Regular readers will know that we love our dividends at Simply Wall St, which is why it's exciting to see Utah Medical Products, Inc. (NASDAQ:UTMD) is about to trade ex-dividend in the next 4 days. Investors can purchase shares before the 14th of September in order to be eligible for this dividend, which will be paid on the 5th of October.
Utah Medical Products's next dividend payment will be US$0.28 per share, on the back of last year when the company paid a total of US$1.12 to shareholders. Based on the last year's worth of payments, Utah Medical Products has a trailing yield of 1.4% on the current stock price of $81.35. We love seeing companies pay a dividend, but it's also important to be sure that laying the golden eggs isn't going to kill our golden goose! So we need to investigate whether Utah Medical Products can afford its dividend, and if the dividend could grow.
Dividends are usually paid out of company profits, so if a company pays out more than it earned then its dividend is usually at greater risk of being cut. Fortunately Utah Medical Products's payout ratio is modest, at just 33% of profit. Yet cash flow is typically more important than profit for assessing dividend sustainability, so we should always check if the company generated enough cash to afford its dividend. Luckily it paid out just 20% of its free cash flow last year.
It's positive to see that Utah Medical Products's dividend is covered by both profits and cash flow, since this is generally a sign that the dividend is sustainable, and a lower payout ratio usually suggests a greater margin of safety before the dividend gets cut.
Have Earnings And Dividends Been Growing?
Stocks in companies that generate sustainable earnings growth often make the best dividend prospects, as it is easier to lift the dividend when earnings are rising. If earnings decline and the company is forced to cut its dividend, investors could watch the value of their investment go up in smoke. With that in mind, we're encouraged by the steady growth at Utah Medical Products, with earnings per share up 2.2% on average over the last five years. Earnings per share growth in recent times has not been a standout. Yet there are several ways to grow the dividend, and one of them is simply that the company may choose to pay out more of its earnings as dividends.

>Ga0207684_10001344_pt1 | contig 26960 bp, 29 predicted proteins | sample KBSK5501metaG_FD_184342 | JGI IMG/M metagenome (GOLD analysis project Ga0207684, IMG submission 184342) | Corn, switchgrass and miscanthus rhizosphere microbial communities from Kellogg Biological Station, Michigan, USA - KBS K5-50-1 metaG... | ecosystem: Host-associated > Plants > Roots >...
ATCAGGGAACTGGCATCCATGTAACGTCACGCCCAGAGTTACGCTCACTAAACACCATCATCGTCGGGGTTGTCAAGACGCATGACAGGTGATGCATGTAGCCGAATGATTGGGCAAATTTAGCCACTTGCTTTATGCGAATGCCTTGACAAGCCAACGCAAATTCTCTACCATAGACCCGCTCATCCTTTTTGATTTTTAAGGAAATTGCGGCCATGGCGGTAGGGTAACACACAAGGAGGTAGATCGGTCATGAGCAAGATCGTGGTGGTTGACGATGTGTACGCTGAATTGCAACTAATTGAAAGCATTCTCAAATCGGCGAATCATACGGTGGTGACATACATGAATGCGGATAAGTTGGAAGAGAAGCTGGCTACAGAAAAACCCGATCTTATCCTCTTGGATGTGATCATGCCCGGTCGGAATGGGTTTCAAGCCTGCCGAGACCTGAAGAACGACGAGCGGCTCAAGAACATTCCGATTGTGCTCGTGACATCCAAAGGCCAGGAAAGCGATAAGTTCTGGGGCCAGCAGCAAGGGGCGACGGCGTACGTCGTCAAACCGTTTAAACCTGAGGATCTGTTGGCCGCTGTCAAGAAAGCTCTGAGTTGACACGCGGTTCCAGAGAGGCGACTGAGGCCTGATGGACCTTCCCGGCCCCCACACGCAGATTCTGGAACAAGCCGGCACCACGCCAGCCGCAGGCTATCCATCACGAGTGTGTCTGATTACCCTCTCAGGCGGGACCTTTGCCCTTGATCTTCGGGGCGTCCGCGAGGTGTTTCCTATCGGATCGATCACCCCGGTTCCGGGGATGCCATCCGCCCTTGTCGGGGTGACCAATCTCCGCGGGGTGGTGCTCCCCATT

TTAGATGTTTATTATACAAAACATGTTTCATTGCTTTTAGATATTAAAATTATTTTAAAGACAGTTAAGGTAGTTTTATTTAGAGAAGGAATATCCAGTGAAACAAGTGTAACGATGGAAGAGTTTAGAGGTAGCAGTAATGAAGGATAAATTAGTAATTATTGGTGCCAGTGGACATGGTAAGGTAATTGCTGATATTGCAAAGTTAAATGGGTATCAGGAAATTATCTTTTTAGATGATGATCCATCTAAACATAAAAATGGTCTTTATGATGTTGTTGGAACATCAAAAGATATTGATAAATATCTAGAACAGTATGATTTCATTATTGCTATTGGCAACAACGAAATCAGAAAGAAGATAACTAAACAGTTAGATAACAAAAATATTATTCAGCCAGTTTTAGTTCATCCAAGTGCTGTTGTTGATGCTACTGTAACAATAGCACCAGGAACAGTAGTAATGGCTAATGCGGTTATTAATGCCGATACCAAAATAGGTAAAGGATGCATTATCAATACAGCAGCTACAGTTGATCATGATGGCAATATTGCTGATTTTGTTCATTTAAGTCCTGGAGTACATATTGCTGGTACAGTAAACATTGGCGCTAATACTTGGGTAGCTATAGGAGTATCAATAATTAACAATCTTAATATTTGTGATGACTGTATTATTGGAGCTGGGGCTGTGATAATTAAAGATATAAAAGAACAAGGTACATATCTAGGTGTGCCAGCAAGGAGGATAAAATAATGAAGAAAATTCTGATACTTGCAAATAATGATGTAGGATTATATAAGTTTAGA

Many investors will assess a company's dividend performance by evaluating how much the dividend payments have changed over time. Utah Medical Products has delivered an average of 1.8% per year annual increase in its dividend, based on the past 10 years of dividend payments.
To Sum It Up
Has Utah Medical Products got what it takes to maintain its dividend payments? Earnings per share have been growing moderately, and Utah Medical Products is paying out less than half its earnings and cash flow as dividends, which is an attractive combination as it suggests the company is investing in growth. We would prefer to see earnings growing faster, but the best dividend stocks over the long term typically combine significant earnings per share growth with a low payout ratio, and Utah Medical Products is halfway there. There's a lot to like about Utah Medical Products, and we would prioritise taking a closer look at it.
So while Utah Medical Products looks good from a dividend perspective, it's always worthwhile being up to date with the risks involved in this stock. To help with this, we've discovered 1 warning sign for Utah Medical Products that you should be aware of before investing in their shares.
We wouldn't recommend just buying the first dividend stock you see, though. Here's a list of interesting dividend stocks with a greater than 2% yield and an upcoming dividend.
This article by Simply Wall St is general in nature. It does not constitute a recommendation to buy or sell any stock, and does not take account of your objectives, or your financial situation. We aim to bring you long-term focused analysis driven by fundamental data. Note that our analysis may not factor in the latest price-sensitive company announcements or qualitative material. Simply Wall St has no position in any stocks mentioned.
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